We are often asked which CXL treatment methods we prefer, most frequently the question is whether we perform “epi-on” or “epi-off” (Dresden protocol) cross-linking.
As technology has advanced, our answer has evolved from “epi-off” in most cases, to “epi-on” in most cases. Here’s why.
The first step of classical cross-linking requires the removal of the outermost layer of the cornea, the corneal epithelium, so that riboflavin (vitamin B₂) can penetrate the cornea correctly. The success rate of this “epi(thelium)-off” protocol is extremely high, well over 90%. A relative disadvantage is that the cornea has to heal again. In the first few days there are inconveniences such as a burning and biting sensation in the eyes. Of course you also have to make sure that no infection occurs. However, with professional surgery, patient education and meticulous follow-up, this risk is extremely low. We have not seen a single case of post-CXL corneal infection in 10 years.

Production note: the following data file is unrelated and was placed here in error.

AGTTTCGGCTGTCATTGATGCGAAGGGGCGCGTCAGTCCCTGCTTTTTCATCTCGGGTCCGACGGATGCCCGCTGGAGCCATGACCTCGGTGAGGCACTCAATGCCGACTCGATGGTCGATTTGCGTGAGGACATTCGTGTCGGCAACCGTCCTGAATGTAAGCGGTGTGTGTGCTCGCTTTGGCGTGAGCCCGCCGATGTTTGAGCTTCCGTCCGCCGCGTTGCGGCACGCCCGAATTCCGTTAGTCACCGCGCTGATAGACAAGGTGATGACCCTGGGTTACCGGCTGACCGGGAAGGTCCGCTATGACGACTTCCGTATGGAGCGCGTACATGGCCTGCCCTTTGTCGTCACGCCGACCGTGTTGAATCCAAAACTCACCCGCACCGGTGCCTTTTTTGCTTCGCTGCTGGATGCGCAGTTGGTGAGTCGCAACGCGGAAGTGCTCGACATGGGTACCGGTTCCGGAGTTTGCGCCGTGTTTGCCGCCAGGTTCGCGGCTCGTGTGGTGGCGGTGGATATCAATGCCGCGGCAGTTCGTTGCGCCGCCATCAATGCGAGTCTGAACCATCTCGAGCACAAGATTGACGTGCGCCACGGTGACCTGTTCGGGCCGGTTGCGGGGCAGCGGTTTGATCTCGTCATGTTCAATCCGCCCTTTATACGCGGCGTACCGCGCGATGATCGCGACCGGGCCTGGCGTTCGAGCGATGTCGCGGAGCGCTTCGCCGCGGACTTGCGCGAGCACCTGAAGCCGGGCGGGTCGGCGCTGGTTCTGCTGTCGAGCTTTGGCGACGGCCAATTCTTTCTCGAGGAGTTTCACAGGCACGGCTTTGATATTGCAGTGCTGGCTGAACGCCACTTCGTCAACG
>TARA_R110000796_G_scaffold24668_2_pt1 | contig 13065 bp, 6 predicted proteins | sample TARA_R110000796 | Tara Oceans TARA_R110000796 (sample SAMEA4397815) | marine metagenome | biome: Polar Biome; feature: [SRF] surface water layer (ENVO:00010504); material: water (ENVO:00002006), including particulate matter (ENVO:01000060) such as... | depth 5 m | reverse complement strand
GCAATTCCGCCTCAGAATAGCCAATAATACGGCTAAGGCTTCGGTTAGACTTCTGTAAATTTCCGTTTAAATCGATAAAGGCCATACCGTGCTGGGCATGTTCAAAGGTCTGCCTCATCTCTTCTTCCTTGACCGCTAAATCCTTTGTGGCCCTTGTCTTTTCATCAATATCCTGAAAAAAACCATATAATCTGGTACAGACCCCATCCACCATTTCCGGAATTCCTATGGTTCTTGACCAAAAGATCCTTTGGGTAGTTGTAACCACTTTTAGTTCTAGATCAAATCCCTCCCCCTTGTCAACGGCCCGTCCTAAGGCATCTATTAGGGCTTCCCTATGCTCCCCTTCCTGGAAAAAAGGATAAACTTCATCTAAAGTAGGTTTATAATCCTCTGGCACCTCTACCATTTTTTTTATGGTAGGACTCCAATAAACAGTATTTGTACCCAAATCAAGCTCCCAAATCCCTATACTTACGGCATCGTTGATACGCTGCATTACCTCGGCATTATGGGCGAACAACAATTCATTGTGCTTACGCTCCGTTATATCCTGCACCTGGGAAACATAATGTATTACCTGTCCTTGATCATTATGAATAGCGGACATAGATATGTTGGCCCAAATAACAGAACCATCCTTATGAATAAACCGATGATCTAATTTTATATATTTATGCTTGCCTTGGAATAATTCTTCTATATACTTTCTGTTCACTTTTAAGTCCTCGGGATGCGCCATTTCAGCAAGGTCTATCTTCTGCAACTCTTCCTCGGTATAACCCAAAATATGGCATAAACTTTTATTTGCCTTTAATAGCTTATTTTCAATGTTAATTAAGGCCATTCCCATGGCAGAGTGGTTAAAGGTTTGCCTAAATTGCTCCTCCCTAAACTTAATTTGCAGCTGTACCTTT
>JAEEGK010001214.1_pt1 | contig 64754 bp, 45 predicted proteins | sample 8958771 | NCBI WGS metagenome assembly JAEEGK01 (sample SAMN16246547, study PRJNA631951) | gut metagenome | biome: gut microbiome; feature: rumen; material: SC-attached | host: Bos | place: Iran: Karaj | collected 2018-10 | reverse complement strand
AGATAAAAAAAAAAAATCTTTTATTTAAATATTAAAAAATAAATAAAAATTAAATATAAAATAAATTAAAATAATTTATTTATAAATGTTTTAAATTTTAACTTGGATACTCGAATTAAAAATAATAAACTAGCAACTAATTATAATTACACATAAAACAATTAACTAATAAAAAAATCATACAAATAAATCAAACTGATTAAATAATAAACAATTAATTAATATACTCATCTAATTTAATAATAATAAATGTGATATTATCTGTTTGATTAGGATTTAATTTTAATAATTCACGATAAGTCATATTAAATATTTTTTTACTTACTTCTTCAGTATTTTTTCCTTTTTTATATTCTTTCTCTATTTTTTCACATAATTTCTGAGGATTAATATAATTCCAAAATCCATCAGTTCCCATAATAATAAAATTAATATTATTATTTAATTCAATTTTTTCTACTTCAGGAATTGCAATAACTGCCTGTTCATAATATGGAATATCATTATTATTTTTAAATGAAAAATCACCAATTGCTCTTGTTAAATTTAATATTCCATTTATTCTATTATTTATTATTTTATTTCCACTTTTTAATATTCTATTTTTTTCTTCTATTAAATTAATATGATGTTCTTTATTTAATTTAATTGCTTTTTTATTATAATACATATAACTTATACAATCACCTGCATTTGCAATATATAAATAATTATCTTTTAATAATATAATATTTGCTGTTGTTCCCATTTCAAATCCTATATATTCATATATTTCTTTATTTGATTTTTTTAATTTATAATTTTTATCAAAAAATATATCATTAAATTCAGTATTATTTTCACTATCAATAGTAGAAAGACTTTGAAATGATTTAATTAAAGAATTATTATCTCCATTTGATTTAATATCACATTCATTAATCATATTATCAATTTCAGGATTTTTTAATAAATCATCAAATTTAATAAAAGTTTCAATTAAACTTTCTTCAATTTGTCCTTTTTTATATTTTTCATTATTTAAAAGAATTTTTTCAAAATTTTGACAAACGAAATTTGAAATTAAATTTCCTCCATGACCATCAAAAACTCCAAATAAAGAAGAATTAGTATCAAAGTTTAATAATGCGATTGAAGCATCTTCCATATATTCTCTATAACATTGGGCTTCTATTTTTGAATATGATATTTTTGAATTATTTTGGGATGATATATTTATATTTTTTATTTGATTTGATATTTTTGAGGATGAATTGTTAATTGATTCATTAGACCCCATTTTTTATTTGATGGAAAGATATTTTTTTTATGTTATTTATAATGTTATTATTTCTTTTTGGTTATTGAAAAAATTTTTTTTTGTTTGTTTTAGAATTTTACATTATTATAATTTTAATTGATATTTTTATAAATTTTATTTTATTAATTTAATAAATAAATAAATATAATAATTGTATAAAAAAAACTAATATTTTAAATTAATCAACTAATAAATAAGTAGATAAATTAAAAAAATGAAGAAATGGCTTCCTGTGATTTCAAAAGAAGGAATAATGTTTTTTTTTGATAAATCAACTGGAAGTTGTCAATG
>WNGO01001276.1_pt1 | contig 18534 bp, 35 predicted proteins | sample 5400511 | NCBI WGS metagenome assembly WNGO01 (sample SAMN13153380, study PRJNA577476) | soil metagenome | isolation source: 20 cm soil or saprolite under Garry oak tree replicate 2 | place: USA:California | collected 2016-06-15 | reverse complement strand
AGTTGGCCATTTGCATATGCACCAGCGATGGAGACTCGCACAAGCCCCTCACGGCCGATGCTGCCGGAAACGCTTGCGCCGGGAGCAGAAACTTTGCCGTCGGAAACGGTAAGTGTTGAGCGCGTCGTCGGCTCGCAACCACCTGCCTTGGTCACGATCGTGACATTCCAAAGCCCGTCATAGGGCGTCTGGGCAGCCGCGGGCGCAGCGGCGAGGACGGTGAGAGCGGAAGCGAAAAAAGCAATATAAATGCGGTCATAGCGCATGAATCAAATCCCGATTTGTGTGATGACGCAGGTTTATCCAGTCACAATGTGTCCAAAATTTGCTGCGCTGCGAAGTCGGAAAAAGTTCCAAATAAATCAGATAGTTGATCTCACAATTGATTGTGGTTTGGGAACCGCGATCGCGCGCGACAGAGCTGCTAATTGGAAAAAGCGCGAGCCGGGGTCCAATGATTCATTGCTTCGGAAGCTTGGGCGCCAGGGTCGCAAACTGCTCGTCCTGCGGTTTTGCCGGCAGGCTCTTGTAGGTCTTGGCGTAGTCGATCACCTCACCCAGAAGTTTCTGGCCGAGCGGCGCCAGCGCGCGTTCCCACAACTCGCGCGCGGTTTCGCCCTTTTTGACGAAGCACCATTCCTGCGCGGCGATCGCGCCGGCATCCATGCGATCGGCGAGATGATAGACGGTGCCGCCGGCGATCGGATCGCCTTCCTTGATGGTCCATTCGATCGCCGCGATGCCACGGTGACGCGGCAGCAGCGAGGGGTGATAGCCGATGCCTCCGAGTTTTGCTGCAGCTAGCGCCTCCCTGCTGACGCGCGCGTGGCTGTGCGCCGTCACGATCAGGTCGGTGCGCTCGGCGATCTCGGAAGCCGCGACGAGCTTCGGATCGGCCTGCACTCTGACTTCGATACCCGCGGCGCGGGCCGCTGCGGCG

The idea of epi-on cross-linking came up because it does have theoretical advantages: less postoperative burning sensation of the eyes and a reduced risk of infection. The reason why ELZA did not adopt epi-on CXL in the past was that the epi-on success rate was around 60–70% – well below the 90% success rate of epi-off CXL. In 2013, our research group discovered that in addition to vitamin B₂ and UV light, the presence of oxygen is another essential factor for successful cross-linking. However, using this knowledge, ELZA’s surgeons and researchers worked to develop better formulations of riboflavin that penetrate the epithelium, and smarter cross-linking UV irradiation protocols that have helped deliver epi-on CXL success rates that approach those of traditional epi-off CXL protocols.
Our choice: epi-on
We reserve epi-off CXL for only the most aggressive cases of corneal ectasias where the absolute maximum cross-linking effect is necessary. For all other cases, the reduced pain and risk of post-operative infection are in our view, acceptable trade-offs for a marginal difference in cross-linking efficacy.